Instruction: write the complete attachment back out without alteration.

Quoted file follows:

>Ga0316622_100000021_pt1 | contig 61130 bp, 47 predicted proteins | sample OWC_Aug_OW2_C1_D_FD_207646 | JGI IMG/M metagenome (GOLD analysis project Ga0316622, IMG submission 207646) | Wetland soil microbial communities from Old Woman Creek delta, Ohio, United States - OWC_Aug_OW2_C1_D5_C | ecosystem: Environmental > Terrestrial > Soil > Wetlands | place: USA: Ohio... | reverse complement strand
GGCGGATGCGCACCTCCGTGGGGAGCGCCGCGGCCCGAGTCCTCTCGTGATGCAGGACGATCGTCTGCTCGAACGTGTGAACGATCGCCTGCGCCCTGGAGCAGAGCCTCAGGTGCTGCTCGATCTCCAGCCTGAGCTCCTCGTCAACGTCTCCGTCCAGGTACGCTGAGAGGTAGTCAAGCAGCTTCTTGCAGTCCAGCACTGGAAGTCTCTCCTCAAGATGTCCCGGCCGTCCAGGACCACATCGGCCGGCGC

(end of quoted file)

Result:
>Ga0316622_100000021_pt1 | contig 61130 bp, 47 predicted proteins | sample OWC_Aug_OW2_C1_D_FD_207646 | JGI IMG/M metagenome (GOLD analysis project Ga0316622, IMG submission 207646) | Wetland soil microbial communities from Old Woman Creek delta, Ohio, United States - OWC_Aug_OW2_C1_D5_C | ecosystem: Environmental > Terrestrial > Soil > Wetlands | place: USA: Ohio... | reverse complement strand
GGCGGATGCGCACCTCCGTGGGGAGCGCCGCGGCCCGAGTCCTCTCGTGATGCAGGACGATCGTCTGCTCGAACGTGTGAACGATCGCCTGCGCCCTGGAGCAGAGCCTCAGGTGCTGCTCGATCTCCAGCCTGAGCTCCTCGTCAACGTCTCCGTCCAGGTACGCTGAGAGGTAGTCAAGCAGCTTCTTGCAGTCCAGCACTGGAAGTCTCTCCTCAAGATGTCCCGGCCGTCCAGGACCACATCGGCCGGCGC